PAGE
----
Sometime ago I blogged about the problems of using the same domain model from different layers.
Basically, my argument was that writing orderLine.Product.Price coupled your code with the object model structure, so I suggested it was better to write orderLine.ProductPrice.
This idea is not new, and is called the Law of Demeter.
One of the reasons I disliked O/R mappers was because, in my opinion, they forced you to write code such as orderLine.Product.Price. However, that's not necessarily true. A good O/R mapper should let you map the orderLine.ProductPrice to any field in the database that can be retrieved knowing the orderLine primary key.
For example, if the Price is not stored in the Product table but in a table that relates Customer and Product (to have a different price for each Customer), I can retrieve the product price from the OrderLine by using orderLine.Order.Customer.Id + orderLine.Product.Id to read CustomerProduct.Price.
Note that if I write orderLine.Product.Price and then the product price depends on the customer, there's no way to hide that. I cannot make Product.Price return the customer's price because I cannot obtain the 'Customer.Id' from the Product.
I don't know which O/R mappers support creating this mapping directly. But I do know Hibernate (a well-known Java O/R mapper) does not.
Of course, with any O/R mapper you can manually write the orderLine.ProductPrice to do something like the following:
public decimal ProductPrice
return CustomerProductFactory.Get(this.Order.Customer.Id, this.Product.Id).Price;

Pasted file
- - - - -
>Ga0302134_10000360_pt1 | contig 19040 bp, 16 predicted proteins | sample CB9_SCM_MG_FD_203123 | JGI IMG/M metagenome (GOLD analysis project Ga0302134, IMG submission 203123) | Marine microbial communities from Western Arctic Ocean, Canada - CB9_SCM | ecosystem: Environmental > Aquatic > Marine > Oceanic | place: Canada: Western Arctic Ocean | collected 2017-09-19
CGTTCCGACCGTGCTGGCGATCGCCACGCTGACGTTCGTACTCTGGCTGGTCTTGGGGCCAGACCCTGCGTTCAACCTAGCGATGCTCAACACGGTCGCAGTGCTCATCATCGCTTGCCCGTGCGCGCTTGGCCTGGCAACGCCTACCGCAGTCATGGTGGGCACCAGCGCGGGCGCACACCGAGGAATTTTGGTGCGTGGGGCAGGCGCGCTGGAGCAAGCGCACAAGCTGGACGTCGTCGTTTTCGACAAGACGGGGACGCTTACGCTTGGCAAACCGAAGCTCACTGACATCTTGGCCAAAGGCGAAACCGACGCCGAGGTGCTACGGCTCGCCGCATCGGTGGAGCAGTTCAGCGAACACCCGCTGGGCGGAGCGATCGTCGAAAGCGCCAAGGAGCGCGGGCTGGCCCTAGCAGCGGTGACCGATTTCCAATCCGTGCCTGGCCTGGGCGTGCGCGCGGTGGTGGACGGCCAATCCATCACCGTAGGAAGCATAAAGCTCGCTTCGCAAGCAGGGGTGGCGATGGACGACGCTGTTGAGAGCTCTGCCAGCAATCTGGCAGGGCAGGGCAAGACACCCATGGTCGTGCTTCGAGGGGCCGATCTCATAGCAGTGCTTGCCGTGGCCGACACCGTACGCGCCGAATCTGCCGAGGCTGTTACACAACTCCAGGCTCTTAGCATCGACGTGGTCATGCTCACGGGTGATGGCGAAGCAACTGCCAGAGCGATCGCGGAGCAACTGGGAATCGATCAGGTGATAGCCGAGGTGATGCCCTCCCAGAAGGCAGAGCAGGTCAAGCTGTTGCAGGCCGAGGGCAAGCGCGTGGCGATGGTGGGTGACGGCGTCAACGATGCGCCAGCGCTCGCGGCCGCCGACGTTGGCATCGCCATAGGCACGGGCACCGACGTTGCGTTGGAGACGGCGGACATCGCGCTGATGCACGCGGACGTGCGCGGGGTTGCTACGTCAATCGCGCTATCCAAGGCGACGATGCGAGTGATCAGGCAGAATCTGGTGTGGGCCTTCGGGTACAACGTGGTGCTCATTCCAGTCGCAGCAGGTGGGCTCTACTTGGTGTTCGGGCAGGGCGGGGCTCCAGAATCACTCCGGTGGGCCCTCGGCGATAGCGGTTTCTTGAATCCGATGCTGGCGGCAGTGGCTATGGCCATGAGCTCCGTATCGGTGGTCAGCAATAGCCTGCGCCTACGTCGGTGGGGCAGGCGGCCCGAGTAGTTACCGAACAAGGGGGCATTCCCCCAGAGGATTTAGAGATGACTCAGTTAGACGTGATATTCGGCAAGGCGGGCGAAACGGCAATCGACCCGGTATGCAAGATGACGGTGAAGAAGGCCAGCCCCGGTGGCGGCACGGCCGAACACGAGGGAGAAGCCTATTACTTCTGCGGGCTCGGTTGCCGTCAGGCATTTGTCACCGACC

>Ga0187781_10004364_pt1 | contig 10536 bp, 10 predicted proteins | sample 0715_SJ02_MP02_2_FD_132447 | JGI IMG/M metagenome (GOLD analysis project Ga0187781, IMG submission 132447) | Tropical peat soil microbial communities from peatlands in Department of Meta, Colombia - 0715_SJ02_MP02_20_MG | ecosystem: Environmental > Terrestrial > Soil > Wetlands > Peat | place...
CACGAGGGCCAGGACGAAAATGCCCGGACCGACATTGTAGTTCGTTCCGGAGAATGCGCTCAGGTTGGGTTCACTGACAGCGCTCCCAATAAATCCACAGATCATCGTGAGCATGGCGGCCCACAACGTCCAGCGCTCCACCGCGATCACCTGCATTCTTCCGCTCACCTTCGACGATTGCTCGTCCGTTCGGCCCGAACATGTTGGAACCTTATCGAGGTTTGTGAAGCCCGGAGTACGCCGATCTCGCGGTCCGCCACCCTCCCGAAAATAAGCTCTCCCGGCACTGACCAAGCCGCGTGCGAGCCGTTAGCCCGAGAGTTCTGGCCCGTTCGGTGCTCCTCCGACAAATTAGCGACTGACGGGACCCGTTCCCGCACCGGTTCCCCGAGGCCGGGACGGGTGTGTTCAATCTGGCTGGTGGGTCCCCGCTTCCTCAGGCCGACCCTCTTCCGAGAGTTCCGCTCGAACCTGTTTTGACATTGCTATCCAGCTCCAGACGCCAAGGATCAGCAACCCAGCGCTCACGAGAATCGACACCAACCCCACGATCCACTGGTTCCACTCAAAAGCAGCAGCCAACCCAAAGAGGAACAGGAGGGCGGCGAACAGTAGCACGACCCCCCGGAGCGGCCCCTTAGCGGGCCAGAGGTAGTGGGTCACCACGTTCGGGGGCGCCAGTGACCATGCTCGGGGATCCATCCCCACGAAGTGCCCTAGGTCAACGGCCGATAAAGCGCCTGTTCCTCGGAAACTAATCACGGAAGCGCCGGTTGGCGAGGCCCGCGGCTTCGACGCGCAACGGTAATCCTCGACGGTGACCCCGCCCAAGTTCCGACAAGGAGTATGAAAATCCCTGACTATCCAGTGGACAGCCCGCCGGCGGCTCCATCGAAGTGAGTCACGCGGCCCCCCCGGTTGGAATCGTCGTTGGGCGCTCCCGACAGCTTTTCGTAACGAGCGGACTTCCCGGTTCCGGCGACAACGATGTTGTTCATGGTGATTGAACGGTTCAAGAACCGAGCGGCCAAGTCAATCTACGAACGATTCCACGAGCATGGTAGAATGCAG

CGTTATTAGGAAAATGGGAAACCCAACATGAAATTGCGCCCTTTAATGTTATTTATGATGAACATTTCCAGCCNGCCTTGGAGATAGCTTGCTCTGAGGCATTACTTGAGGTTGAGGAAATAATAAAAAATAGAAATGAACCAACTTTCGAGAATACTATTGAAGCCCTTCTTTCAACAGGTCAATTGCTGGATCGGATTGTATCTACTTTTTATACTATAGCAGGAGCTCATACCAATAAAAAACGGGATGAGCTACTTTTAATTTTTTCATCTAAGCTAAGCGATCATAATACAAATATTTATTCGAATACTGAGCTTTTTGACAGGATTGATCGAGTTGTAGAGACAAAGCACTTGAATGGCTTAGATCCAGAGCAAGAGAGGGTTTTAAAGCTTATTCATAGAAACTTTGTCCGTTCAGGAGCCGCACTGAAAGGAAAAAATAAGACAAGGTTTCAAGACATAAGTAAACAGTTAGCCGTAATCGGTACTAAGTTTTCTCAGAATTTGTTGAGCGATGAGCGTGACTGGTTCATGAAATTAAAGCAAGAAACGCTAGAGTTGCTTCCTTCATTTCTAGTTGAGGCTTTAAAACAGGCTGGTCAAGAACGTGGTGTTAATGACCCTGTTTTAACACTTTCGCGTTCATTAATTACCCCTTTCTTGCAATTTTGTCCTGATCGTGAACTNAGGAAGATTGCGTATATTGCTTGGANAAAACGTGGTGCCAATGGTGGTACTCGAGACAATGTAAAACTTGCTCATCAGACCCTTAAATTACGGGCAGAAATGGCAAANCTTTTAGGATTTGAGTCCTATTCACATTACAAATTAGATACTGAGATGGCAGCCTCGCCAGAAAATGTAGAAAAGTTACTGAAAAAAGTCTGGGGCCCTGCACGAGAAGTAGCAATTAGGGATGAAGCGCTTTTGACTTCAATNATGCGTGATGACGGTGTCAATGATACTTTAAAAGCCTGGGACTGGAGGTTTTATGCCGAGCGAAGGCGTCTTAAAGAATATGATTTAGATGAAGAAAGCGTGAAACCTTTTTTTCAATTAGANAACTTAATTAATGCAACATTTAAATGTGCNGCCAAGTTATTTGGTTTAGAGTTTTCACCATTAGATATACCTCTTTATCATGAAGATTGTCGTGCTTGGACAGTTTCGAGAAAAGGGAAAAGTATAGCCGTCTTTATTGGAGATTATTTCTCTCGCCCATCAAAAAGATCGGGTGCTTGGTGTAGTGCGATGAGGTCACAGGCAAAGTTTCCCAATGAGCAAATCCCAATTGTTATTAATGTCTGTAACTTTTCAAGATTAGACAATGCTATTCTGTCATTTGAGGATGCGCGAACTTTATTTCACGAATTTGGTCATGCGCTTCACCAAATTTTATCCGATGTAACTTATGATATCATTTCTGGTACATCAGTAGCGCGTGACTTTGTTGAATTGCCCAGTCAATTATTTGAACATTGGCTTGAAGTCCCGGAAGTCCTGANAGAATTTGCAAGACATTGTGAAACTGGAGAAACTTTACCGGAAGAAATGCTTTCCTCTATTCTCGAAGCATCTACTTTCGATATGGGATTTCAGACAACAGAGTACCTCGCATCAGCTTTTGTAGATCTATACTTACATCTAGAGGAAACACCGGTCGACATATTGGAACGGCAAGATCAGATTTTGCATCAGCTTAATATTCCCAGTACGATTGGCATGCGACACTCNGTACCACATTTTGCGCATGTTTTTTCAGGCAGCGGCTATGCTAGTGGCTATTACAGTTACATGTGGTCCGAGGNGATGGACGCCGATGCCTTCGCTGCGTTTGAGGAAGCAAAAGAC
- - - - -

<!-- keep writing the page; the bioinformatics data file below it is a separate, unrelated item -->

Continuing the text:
This way, you are not solving the problem at the mapping level but in the code.
Why do I think it's important to solve this at the mapping level? Because it's a good way to know when you need to eager load or to lazy load.
You are not going to add 'shortcut' properties in your classes for every reachable field. For example, if I'm not using the Product.Category.Name in the Order, then I won't have a CategoryName field in it.
If I add the shortcut, it’s because the field is relevant to the Order. So I can assume that if it's relevant to the order, it should be eager loaded.
In sum, if you want to apply the Law of Demeter to your domain model and your persistence layer, you should never write object.object.property, and you should use the shortcuts to know what to eager load.
If you know any O/R mapper that supports this at the mapping level, please let me know.
This is what we’ve always done with DeKlarit, but we are not an O/R mapper. In this case, we load DataSets with all the fields that are relevant to an Order, regardless of where they are stored.
The guys from Pragmatier are going to release a new free/open-source O/R mapper for .Net.
Mats announced it here.
I think it's a good idea. O/R mapping for .NET is going to be free in the long-term, so instead of fighting that war, is best to have a standard platform for free and build things on top of it. Hibernate went this way in the Java world and succeeded.
There are a number of other projects to do the same thing, but having a long-term O/R mapping technology vendor backing it up is not common among them.
Of course, making ideas a reality is a difficult game, but I whish them luck!